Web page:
What Happened To Work Ethics? - Guidelines Devotional
November 1, 2021

What Happened To Work Ethics?

For even when we were with you, this we commanded you, that if any would not work, neither should he eat.  2 Thessalonians 3:10, KJV

Do attitudes ever change with the passing of time!  I thought of that recently as I read through a pocket-sized anthology of sayings and wisdom.  The little book, about a hundred years old, contains the reflections of educators and world leaders between – say, 1850 and 1900.  This, you must remember, was before the automobile, the radio, the computer and two world wars that thrust the world into the Atomic Age.

As I read the quotations of famous people, there was a theme that kept repeating itself, namely that work is not only a good thing but is endowed with honor and decency.  Teddy Roosevelt is quoted as saying, “I pity no man because he has no work.  If he is worth his salt, he will work.  I envy the man who has a work worth doing, and does it well.”

John Ruskin, the English writer and reformer, died in the year 1900.  He wrote, “If you want knowledge, you must toil for it; if food, you must toil for it; and if pleasure, you must toil for it.  Toil is the law.  Pleasure comes through toil, and not by self-indulgence and indolence.  When one gets to love work, his life is a happy one.”  Ruskin, who taught at Oxford, would have a tough time selling that philosophy to college students today.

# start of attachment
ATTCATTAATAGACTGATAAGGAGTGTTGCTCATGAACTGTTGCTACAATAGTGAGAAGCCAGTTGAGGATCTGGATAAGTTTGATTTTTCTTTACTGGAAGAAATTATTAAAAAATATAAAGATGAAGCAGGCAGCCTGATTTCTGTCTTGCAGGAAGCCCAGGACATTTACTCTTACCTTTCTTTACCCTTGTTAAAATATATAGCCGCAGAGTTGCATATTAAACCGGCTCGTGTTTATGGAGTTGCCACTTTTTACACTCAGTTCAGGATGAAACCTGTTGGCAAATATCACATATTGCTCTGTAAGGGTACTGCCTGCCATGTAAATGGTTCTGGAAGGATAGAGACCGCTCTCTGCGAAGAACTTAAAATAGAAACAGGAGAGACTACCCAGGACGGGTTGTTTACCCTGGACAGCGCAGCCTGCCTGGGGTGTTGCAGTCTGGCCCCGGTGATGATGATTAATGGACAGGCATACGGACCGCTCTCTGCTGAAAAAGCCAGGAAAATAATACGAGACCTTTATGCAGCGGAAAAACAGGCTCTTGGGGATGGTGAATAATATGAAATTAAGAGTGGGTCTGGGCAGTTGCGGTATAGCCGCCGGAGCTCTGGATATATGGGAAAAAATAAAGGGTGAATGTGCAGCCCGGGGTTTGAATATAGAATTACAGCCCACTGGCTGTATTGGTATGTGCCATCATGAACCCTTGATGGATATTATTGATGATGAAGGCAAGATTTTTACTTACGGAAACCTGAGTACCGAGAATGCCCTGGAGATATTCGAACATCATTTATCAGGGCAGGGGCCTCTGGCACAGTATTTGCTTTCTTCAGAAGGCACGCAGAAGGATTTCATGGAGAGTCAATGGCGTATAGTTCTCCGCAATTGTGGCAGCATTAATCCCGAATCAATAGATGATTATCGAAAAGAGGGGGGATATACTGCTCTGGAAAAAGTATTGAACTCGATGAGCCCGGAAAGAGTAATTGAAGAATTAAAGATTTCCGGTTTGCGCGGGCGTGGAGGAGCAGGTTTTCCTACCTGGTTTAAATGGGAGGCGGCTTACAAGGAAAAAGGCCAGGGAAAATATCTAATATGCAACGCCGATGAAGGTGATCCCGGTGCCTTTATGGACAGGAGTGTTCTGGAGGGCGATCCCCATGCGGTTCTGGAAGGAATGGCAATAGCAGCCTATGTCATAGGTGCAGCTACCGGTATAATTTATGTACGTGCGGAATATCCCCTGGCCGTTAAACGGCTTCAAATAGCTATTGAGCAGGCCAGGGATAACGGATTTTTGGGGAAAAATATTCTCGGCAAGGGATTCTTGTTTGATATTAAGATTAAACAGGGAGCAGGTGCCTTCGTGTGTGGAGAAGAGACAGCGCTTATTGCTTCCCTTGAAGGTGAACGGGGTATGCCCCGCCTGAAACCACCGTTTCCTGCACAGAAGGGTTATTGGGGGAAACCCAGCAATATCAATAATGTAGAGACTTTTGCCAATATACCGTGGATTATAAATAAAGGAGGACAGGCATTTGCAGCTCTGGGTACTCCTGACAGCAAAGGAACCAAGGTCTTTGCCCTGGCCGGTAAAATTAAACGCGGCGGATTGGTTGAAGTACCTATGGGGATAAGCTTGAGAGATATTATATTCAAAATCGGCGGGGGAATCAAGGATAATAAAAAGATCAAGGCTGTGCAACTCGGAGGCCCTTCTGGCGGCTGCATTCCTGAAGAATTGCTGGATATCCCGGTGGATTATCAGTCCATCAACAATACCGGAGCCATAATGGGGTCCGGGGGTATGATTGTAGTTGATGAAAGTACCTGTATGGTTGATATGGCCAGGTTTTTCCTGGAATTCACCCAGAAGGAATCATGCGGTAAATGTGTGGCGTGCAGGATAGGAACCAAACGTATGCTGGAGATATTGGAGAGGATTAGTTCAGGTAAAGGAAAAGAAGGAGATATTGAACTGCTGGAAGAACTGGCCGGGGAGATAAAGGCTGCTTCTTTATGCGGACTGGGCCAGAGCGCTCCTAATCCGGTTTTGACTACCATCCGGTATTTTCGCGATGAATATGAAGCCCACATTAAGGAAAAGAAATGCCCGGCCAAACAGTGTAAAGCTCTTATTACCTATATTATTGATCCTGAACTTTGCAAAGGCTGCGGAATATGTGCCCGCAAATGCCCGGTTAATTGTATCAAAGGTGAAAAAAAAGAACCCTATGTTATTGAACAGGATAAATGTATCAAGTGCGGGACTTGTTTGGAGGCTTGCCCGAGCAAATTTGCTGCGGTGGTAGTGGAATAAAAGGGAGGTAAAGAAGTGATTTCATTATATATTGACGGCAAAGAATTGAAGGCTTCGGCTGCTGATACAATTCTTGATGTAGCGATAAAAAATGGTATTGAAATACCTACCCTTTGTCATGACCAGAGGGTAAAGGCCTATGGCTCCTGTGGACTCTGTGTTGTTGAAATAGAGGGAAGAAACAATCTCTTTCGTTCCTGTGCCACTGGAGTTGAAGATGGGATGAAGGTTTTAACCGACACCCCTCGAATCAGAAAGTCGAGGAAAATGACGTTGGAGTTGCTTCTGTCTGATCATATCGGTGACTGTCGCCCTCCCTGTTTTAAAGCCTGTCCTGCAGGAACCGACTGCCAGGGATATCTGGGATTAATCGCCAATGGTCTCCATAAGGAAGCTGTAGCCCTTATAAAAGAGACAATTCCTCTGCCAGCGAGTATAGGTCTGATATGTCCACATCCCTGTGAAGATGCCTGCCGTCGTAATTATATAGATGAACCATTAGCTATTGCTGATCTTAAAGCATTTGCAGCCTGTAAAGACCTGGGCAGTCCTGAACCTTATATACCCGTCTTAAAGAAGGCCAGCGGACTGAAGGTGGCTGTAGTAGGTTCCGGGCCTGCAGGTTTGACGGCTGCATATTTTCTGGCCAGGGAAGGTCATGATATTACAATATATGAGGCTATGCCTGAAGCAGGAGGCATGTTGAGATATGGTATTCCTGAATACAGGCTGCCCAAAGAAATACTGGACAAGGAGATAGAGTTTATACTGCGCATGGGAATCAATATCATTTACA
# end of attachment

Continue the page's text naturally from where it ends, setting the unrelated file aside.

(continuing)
Historians have called it “The Protestant Work Ethic,” a code of morals based on the principles of thrift, discipline, individualism and–yes, hard work.  It had its roots in Calvinistic Protestantism, which moved from Switzerland to England, then to the U.S.  It was the fuel that drove the industrial revolution and the taming of the West in the U.S.

Among the pile of booklets collected during my father-in-law’s lifetime of ministry is a 1947 publication, “The Constitution of the Union of Soviet Socialist Republics.”  Article 12 says, “Work in the U.S.S.R. is a duty and a matter of honor for every able-bodied citizen, in accordance with the principle: ‘He who does not work, neither shall he eat.”

I wondered if the Communists who framed that document knew they were lifting a quote from Paul’s letter to the Thessalonians where he wrote, “For even when we were with you, this we commanded you, that if any would not work, neither should he eat” (2 Thessalonians 3:10, KJV).

There’s one thing for sure.  Today we need to rediscover the dignity of what we have grown to disdain–work.  Sweat and calluses have gone the way of the horse and buggy and with the changing culture we’ve lost something, something important–the feeling of accomplishment, the pride of seeing your labors produce a harvest, and the good feeling that you put in a full day’s work for a day’s wage.

When Bob Vernon was an undercover agent, he sat down on a curb one day beside a young man who looked as if he was part of the drug culture.  “What does pot sell for where you came from?” he asked.  The young man answered, “I dunno; don’t use it any more.  I’ve become a Christian and stopped doing drugs.” They chatted for a few minutes and Vernon asked, “Where you going to work?”  “I’m not; work’s not for me,” he told him.  So, the undercover policeman took out his New Testament and showed him 2 Thessalonians 3:10, which says that if we don’t work, we have no right to eat.  The young man thought for a few moments, then with resignation said, “Well, if that’s in the Bible, it’s for me.” And Bob Vernon helped him find work.

Jesus labored in a carpenter’s shop, not a cathedral or an office. He used his hands and showed us that God embraced sweat as well as purity.  With all our achievements, may we rediscover the dignity and honor of honest, old-fashioned work.

Resource reading: 2 Thessalonians 3:6-13

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